You’re no doubt familiar with French fries. But if you’ve ever traveled to Belgium, then you’ve likely heard a different story about this snack. That is, fries are not French. They are Belgian.
According to the Belgians, fries originated in Belgium. The French contest this claim, and research into the history of the popular fried potato doesn’t shed any light on the issue.
French fries got their name from Americans
A common story is that the name “French fries” is derived from World War I. American soldiers in the Belgian city of Namur supposedly ate fries for the first time. Namur is in the francophone part of Belgium, so the American soldiers, believing they were in France, dubbed the snack “French fries.”
This telling is supported by chef and co-author of Carrément Frites, Albert Verdeyen. He claims that fries made their first recorded appearance in Namur in 1680. As the Namur story goes, one particularly harsh winter the people of the city were unable to fish because the river froze over. Instead of eating and frying the fish, they sliced up and fried potatoes instead.
French fries are French?
The tale of Namur and the American soldiers would do nicely as the fry’s origin story. The trouble, however, is that this can’t quite be verified. A French culinary historian, Pierre Leclercq, contends that fried potatoes were actually introduced as Parisian street food in the late 18th century.
It’s difficult to know what constituted in the past what we today call a “French fry.” The existing variations for fries make tracing their origin almost impossible. So French historians don’t dwell too much on their origins. Fries are already known worldwide as French fries. If we all knew and loved the rectangular fried potatoes as Belgian fries, the French might not be so laissez-faire about the fry’s history.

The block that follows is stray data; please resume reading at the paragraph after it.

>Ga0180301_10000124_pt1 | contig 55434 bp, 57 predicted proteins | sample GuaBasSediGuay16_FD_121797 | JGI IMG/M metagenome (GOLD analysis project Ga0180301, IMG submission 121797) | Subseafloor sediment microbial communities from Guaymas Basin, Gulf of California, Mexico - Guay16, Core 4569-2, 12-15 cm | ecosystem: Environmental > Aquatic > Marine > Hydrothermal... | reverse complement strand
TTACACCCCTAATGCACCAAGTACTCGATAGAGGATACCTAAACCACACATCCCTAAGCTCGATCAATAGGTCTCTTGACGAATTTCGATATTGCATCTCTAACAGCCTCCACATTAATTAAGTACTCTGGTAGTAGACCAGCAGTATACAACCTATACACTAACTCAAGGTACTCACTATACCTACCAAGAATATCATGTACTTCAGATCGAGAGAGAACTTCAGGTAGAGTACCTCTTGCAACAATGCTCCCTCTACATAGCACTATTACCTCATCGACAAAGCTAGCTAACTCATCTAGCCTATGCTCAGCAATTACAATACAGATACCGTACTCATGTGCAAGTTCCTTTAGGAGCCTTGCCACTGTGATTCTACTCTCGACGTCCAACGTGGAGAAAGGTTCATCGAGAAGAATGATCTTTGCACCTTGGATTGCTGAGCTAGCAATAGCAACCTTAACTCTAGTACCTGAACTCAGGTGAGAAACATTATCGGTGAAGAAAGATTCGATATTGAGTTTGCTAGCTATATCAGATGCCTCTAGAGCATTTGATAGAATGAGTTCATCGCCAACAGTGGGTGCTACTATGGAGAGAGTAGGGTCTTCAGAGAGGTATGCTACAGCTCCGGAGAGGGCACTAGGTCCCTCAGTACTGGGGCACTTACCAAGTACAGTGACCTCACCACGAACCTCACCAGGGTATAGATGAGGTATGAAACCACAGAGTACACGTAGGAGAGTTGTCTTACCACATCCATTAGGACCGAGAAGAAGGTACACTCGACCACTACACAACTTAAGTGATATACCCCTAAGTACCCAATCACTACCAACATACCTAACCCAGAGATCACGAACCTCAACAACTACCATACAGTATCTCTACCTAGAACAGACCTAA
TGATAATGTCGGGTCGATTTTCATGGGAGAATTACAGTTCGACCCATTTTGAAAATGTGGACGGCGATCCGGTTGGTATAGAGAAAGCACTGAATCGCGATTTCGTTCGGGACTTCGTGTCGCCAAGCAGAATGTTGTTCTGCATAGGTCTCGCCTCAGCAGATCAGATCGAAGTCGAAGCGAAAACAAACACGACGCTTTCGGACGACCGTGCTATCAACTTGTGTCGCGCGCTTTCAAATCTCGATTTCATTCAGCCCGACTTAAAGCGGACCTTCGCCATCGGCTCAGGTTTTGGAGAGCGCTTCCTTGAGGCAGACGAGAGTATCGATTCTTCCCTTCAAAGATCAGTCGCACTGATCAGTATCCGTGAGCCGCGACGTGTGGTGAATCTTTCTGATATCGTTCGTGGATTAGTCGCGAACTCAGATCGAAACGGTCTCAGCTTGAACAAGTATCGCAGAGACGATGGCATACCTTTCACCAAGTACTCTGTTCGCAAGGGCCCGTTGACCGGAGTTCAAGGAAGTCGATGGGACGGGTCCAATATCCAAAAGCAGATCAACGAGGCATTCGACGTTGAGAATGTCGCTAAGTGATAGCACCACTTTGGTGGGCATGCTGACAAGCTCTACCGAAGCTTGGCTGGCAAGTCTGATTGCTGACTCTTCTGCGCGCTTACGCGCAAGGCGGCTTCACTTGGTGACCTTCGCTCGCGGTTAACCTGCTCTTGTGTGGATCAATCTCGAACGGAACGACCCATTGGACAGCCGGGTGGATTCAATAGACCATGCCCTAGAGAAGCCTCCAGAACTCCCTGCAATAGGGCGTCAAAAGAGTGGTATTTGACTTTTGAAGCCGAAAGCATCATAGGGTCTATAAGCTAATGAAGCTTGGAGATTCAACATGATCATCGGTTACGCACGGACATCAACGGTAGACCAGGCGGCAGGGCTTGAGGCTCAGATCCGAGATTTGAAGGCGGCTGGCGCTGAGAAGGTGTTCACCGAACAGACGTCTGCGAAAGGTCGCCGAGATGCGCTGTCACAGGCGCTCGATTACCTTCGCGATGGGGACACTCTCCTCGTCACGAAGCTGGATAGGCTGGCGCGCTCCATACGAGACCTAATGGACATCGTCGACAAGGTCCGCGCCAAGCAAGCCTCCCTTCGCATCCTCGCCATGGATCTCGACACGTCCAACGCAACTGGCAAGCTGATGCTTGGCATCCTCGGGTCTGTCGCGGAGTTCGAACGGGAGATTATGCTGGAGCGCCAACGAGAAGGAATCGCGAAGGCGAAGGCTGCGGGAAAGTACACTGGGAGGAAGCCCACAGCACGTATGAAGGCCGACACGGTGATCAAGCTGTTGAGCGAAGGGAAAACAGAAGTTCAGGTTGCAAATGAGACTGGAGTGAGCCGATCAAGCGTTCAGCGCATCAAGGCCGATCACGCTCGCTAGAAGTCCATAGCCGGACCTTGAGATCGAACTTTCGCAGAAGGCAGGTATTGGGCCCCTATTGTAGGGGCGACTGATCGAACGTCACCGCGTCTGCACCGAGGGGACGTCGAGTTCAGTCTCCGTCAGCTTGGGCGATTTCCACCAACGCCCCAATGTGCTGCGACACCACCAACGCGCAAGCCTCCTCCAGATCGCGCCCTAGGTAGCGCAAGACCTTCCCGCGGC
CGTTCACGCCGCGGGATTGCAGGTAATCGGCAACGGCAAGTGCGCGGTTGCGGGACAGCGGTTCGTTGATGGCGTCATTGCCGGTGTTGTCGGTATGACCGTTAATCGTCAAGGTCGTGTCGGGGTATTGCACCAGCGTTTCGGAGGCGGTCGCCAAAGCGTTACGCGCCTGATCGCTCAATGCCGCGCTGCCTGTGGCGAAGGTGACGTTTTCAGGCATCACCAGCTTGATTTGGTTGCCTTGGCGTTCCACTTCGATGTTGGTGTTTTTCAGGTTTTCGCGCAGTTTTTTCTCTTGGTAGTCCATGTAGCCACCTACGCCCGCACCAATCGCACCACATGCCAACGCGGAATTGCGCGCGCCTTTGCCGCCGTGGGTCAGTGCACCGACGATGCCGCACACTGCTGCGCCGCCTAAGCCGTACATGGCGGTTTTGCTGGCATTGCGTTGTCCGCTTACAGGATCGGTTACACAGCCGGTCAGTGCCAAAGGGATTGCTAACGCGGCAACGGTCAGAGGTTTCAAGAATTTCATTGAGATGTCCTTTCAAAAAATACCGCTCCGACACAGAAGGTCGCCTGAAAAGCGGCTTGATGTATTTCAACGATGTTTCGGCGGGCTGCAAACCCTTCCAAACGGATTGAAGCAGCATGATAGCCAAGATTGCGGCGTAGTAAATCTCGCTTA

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Fries and modern Belgian gastronomy
The Belgians have realized that reaching into the past for the fry’s authenticity isn’t working. So they’re emphasizing its modern cultural importance instead. In fact, there is a petition from the company Natura to register the classic fries served in a cone with mayonnaise on the UNESCO list of Intangible Cultural Heritage.
Read more about UNESCO sites in Belgium.
Getting on the UNESCO list might be a tough sell for Belgium since fries are popular all over the world. British fish and chips, Canadian poutine, French steak-frites, the U.S. adding fries as a popular side dish, are just a few classic examples. But Belgians are quick to point out that only Belgian fries are commonly served as their own meal.
The iconic cone of fries, topped with mayonnaise and sold as street food, is a symbol of Belgian gastronomy. At least, that’s what they’re petitioning UNESCO for. Belgium was added to the list in 2016 for its beer culture. Is it a far cry to add Belgian fries too?
You may wonder why all this debate over fries even matters. Once you taste your first fries in Belgium, though, you won’t be wondering any longer. Belgian fries are just that darn good.